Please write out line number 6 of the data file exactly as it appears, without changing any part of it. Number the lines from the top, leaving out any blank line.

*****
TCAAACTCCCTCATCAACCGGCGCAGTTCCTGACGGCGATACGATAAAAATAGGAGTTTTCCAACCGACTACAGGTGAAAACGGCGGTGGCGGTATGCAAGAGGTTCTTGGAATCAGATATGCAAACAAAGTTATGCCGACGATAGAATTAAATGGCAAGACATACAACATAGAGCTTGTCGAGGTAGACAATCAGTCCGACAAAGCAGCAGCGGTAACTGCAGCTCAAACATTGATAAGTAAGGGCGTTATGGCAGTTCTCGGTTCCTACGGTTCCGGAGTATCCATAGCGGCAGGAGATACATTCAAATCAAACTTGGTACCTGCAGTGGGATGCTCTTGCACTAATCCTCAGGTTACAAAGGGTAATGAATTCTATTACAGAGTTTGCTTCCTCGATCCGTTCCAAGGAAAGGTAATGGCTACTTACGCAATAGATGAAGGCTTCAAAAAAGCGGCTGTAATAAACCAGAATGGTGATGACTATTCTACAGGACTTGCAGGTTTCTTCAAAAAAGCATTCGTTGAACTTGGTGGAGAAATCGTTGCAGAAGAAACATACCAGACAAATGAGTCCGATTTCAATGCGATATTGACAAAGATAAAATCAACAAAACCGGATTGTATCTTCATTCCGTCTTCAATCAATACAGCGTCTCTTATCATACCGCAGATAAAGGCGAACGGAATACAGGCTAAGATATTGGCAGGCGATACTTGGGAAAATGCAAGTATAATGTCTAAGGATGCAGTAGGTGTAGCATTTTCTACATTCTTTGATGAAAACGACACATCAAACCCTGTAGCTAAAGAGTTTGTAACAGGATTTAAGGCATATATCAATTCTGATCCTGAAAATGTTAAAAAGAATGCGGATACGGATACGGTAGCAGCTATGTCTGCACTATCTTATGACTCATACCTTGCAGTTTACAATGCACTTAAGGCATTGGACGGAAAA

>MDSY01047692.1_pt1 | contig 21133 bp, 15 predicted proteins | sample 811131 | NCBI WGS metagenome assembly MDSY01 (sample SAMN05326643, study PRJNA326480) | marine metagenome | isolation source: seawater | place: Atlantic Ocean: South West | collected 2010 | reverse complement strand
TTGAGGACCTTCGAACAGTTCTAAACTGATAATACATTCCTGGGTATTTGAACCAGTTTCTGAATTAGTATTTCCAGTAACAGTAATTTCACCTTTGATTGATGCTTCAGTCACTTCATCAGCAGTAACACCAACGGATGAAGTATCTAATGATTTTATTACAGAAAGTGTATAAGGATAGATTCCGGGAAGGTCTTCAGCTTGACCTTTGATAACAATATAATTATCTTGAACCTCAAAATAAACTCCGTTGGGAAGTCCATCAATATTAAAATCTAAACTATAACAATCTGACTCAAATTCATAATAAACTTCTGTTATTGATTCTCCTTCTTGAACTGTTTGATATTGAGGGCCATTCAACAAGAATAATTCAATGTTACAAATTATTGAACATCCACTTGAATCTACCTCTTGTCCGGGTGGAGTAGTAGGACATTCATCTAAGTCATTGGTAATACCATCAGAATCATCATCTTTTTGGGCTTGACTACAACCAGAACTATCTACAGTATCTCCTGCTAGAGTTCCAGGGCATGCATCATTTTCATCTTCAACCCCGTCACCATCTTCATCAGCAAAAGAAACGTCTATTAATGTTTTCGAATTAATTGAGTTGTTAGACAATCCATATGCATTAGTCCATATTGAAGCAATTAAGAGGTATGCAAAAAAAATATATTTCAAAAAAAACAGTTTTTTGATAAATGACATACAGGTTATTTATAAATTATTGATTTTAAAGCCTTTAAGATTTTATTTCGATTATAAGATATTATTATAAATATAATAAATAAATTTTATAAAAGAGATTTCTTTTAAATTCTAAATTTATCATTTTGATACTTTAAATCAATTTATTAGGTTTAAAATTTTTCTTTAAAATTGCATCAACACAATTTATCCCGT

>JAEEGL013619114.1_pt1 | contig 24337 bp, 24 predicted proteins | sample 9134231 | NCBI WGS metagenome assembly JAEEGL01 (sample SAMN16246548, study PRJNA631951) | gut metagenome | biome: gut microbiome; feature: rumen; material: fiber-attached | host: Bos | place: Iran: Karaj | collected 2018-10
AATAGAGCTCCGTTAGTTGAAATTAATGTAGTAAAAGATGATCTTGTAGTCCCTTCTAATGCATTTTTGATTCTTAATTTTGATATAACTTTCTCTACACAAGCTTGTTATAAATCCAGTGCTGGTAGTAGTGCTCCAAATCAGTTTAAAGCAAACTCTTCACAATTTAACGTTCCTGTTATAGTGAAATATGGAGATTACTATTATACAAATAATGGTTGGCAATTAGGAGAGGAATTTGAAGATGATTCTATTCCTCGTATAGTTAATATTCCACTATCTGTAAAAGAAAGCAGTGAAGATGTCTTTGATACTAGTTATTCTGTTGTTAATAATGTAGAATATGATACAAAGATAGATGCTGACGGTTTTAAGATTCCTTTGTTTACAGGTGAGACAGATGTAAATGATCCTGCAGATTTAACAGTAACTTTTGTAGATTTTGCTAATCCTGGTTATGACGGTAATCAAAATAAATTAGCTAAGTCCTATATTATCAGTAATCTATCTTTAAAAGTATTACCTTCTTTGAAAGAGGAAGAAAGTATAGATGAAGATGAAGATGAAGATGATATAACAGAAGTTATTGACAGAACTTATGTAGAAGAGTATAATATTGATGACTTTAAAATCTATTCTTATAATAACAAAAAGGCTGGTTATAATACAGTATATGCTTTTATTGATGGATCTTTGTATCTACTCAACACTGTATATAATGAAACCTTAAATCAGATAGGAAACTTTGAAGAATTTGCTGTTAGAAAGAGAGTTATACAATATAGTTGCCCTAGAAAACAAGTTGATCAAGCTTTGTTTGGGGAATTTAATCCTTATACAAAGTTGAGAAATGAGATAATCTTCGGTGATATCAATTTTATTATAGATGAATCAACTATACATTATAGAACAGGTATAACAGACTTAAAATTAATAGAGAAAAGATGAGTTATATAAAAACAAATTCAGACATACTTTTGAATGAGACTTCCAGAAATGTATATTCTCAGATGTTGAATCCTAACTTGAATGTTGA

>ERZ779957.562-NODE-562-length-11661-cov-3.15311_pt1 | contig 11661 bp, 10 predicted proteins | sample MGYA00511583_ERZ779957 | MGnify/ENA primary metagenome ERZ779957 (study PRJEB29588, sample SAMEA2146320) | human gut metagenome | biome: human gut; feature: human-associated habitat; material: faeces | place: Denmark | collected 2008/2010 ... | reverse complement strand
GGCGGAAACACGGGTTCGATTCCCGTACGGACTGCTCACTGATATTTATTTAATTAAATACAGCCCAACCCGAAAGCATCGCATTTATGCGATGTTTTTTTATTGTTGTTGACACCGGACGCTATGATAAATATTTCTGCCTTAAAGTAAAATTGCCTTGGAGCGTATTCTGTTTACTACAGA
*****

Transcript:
>ERZ779957.562-NODE-562-length-11661-cov-3.15311_pt1 | contig 11661 bp, 10 predicted proteins | sample MGYA00511583_ERZ779957 | MGnify/ENA primary metagenome ERZ779957 (study PRJEB29588, sample SAMEA2146320) | human gut metagenome | biome: human gut; feature: human-associated habitat; material: faeces | place: Denmark | collected 2008/2010 ... | reverse complement strand